The Albanese government has established a Royal Commission into the robotdebt scandal, announcing the inquiry will have ranging terms of reference and focus on “decisions made by those in positions of seniority”.
Budgeted at $30 million, the inquiry will deliver a final report by April next year. It will examine the establishment of the scheme, including who was responsible for it, the handling of concerns, outcomes of the scheme, and measures to prevent similar failures in future.
Former chief justice of the supreme court of Queensland Catherine Holmes has been appointed the Royal Commissioner.
Robodebt was the Online Compliance Intervention system launched in 2016 by the Coalition. It used an algorithm to average out a welfare recipient’s yearly income using data from the tax office and cross-matched this with income reported to Centrelink.
If the system found a discrepancy, a “please explain” notice was sent to the individual automatically, with the onus placed on them to prove that the debt didn’t exist. If they didn’t do this, a debt notice was then issued.
The system was found to regularly incorrectly match data and issue inaccurate or false debts.
The Coalition backed away from the scheme in 2019 and announced plans the following year to refund debts raised. A class action lawsuit against robodebt was settled by the Commonwealth in early 2021, with the government agreeing to refund $720 million in debts, scrap a further $400 million, and provide $112 million in compensation.
The Federal Court judge that awarded the settlement described robodebt as a “massive failure in public administration” and a “shameful chapter” in Australia’s social security history.
The former government continually blocked the release of crucial documents relating to the early development of the scheme and the legal advice that was provided to it regarding robodebt.
A Senate committee in the last Parliament recommended a Royal Commission, with Labor adopting it as an election policy.
Prime Minister Anthony Albanese announced the establishment of the Royal Commission on Thursday, saying the “cruel” scheme had impacted more than 400,000 Australians.
“The Royal Commission will examine the establishment of the scheme, who was responsible for it and why it was necessary, how concerns were handled, how the scheme affected individuals and the financial costs to government, and measures to prevent this ever happening again,” Mr Albanese said.
Catherine Holmes, a former supreme court of Queensland chief justice who led the state’s 2010-11 Floods Commission of Inquiry has been appointed Royal Commissioner. She also acted as counsel assisting the Commission of Inquiry into Abuse of Children in Queensland Institutions in 1998-99.
Attorney General Mark Dreyfus said the Commission’s terms of reference are broad.
“The Commission will have full power to inquire, full power to require the production of documents, full power to require witnesses to appear before it and make whatever recommendations the Commission thinks are appropriate as to any actions arising from what has already occurred and, most importantly, how we can make sure, as a nation, that this never happens again,” he said.
Former prime minister Scott Morrison was social services minister when the unlawful scheme was conceived and touted the money it would recover when he was treasurer. Christian Porter, Alan Tudge and Stuart Robert have all had responsibility for the scheme at some point.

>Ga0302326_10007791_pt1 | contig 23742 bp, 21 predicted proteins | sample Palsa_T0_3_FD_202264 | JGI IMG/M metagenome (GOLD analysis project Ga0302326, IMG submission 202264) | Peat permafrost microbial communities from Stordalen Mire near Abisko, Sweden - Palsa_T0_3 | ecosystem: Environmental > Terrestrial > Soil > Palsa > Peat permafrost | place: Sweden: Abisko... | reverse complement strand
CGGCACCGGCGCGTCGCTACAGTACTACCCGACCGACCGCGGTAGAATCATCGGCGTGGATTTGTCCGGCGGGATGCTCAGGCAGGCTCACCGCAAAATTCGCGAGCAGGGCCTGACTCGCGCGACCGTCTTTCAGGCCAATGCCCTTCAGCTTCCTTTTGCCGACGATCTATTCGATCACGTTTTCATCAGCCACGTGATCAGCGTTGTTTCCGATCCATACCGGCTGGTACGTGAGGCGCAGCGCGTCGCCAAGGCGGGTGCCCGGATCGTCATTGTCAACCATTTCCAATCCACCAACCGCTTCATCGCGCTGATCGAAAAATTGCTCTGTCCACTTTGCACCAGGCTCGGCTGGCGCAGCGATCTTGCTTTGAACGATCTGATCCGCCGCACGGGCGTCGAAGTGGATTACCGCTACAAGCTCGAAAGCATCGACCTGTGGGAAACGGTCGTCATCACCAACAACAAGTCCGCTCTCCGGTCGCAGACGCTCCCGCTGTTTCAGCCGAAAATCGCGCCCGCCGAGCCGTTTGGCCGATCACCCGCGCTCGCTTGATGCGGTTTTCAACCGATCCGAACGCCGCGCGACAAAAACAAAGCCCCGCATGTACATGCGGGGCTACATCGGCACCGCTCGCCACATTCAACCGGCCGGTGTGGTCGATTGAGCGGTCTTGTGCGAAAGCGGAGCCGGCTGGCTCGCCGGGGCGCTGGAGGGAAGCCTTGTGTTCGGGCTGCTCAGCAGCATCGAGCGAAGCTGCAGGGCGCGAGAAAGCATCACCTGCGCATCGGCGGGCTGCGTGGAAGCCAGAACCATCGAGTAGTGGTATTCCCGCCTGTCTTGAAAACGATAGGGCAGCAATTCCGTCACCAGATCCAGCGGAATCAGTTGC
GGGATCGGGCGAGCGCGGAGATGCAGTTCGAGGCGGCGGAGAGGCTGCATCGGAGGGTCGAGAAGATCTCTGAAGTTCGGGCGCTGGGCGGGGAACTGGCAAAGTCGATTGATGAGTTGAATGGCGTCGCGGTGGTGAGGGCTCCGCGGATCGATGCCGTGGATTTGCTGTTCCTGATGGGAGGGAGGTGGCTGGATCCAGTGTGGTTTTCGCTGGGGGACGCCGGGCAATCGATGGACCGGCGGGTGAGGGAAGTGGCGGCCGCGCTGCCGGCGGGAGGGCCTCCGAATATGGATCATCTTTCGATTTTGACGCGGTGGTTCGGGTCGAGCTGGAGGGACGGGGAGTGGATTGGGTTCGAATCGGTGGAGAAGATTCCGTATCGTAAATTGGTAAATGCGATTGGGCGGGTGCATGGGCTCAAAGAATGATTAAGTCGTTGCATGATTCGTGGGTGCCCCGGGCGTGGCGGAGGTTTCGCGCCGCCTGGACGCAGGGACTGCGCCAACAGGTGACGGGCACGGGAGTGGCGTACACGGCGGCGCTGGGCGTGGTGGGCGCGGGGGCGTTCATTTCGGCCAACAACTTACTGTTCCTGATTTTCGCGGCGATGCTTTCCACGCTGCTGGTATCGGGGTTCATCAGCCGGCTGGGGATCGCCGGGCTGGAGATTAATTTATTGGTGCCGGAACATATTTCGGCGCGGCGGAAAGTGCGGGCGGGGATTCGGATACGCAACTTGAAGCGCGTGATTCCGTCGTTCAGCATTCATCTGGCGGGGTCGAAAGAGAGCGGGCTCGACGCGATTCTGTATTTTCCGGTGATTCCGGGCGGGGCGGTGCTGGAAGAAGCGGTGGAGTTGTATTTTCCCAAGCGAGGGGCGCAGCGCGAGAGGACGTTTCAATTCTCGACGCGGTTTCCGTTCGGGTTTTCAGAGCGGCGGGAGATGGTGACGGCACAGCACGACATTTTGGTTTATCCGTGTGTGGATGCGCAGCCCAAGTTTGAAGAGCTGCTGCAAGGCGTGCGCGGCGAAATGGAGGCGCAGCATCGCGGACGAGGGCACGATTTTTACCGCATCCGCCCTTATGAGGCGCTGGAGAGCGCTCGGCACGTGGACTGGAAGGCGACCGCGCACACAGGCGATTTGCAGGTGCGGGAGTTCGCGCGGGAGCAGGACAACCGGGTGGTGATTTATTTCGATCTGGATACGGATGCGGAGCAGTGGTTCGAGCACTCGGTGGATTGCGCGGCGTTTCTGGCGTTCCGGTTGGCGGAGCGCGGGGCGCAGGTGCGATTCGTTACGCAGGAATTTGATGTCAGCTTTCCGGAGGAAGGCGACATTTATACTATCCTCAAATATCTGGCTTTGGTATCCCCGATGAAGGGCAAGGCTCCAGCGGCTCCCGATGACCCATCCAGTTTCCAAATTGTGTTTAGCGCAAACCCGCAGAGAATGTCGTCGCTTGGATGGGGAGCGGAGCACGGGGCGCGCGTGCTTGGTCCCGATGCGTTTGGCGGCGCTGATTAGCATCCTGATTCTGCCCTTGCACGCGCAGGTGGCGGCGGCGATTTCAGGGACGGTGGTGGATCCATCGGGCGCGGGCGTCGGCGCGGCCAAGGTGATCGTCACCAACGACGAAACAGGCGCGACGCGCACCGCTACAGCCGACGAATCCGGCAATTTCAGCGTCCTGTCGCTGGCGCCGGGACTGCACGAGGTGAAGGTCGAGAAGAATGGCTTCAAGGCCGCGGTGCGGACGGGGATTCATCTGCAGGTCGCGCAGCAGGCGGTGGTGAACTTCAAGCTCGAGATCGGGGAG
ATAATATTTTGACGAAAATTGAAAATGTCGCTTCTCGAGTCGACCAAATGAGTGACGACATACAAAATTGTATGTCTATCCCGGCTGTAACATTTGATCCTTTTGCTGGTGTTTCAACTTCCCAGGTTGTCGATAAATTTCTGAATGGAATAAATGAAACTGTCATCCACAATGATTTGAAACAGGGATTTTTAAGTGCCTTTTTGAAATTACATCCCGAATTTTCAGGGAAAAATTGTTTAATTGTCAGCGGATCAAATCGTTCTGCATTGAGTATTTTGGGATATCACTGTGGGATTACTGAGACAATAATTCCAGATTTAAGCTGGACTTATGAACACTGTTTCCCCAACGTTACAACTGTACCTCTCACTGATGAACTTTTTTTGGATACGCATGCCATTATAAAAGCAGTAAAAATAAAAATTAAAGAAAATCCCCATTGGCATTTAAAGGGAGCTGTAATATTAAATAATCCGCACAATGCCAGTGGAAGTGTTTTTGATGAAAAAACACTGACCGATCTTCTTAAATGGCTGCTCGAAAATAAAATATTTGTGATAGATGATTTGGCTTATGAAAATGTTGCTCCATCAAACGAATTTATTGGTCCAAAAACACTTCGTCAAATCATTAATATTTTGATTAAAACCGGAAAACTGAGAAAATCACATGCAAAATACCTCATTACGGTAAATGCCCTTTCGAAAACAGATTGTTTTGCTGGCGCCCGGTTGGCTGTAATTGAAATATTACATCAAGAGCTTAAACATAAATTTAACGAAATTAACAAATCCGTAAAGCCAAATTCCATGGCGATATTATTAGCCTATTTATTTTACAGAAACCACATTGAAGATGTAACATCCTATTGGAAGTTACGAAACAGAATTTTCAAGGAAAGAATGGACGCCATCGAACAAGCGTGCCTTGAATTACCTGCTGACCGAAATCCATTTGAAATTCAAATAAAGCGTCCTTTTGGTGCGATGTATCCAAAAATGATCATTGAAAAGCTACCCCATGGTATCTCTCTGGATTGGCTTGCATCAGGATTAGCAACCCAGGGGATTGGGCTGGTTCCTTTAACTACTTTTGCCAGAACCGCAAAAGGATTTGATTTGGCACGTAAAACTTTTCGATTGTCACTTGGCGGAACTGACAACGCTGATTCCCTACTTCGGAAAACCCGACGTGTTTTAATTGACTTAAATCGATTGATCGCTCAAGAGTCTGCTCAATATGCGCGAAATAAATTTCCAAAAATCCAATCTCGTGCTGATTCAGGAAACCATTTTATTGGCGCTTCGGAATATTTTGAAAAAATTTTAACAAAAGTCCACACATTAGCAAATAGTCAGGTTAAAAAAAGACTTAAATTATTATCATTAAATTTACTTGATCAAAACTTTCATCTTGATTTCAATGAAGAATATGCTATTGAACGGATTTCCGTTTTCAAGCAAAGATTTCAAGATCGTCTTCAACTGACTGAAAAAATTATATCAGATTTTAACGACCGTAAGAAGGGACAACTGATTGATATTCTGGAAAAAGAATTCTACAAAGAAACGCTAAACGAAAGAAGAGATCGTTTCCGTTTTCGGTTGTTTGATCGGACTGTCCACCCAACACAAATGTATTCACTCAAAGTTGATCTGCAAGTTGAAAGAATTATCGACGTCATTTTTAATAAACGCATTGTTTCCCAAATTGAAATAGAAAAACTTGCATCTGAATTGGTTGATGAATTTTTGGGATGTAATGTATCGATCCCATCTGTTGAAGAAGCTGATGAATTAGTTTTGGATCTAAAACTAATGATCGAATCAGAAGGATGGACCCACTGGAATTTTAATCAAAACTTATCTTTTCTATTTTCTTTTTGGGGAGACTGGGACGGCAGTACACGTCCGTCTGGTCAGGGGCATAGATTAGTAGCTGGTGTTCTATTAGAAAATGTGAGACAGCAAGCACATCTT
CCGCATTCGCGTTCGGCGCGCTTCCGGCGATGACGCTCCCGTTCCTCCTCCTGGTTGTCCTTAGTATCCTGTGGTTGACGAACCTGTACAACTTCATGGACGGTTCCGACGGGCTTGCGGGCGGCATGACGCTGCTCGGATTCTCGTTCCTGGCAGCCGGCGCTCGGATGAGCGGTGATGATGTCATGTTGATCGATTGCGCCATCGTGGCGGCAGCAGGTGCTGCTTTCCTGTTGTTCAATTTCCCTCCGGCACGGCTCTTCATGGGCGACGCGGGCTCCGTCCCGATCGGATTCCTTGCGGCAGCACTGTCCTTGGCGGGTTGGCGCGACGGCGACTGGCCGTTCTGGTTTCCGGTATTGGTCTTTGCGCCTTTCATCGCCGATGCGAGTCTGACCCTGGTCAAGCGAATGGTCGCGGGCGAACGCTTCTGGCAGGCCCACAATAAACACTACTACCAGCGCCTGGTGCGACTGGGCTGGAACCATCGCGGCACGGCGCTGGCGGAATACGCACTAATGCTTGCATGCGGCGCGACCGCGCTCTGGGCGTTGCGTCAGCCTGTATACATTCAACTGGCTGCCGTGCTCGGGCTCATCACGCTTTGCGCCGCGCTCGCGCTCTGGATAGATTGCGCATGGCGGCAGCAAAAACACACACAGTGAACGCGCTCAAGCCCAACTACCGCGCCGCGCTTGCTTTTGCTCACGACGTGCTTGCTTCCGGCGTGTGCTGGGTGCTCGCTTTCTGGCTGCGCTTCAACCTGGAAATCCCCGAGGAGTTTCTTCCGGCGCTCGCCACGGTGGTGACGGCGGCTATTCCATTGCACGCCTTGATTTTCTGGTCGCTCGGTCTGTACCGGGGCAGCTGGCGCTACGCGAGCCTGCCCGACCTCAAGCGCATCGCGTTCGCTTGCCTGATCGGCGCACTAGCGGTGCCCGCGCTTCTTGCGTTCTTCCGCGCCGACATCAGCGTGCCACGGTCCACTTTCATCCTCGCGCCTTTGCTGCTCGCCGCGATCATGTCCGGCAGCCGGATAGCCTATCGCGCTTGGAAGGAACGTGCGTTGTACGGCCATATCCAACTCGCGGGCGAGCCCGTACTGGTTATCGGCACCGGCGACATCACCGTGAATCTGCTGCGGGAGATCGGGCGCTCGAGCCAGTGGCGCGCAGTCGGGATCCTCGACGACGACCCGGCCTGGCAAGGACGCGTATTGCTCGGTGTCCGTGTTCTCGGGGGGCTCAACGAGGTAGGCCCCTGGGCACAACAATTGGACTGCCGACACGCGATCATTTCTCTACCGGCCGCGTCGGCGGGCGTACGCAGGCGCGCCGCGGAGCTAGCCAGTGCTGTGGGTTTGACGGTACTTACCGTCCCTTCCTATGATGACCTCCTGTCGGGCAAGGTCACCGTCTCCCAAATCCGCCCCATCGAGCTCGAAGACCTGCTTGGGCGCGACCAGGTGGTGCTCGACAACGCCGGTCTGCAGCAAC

Mr Albanese declined to comment on whether former government ministers would be called by the Commission to provide evidence.
“We don’t pre-empt or control a Royal Commission process. What we’re doing today is fulfilling the commitment that we gave two years ago now, with myself and minister [Bill] Shorten as the then-shadow minister,” he said.
Mr Shorten described robodebt as a “shameful chapter in the history of public administration in this country”.
“It was a massive failure of policy and law. Citizens will recollect that the government unlawfully raised debts of at least $1.76 billion against 433,000 Australian citizens,” he told reporters on Thursday.
Robodebt was widely criticised even in its early days and as the human toll became more apparent.
Former Australian human rights commissioner Ed Santow has described robodebt as an example of a government “beta testing” algorithms on its most vulnerable citizens. He has called for a more strategic approach to artificial intelligence skills and better regulations to stop similar incidents from occurring.
Tech Council of Australia chief executive Kate Pounder said important lessons need to be learned from the robodebt sheme.
“I think that data, when used responsibly in decision-making, has huge and positive potential impact for public sector decision-making,” she told InnovationAus.com
“But it is critical that the design of any program making use of data and decisions is designed responsibly, that there’s transparency about the calculations being made, that they’re based on a rigorous methodology. That’s sort of data science 101.
“So, I think this is a good opportunity to learn and to say, how can we ensure that we can realise the benefits of using data and decision-making, but also ensure we do it in a way that is responsible, and that gives the community trust in that usage and in the outcomes and decisions that result from it.”
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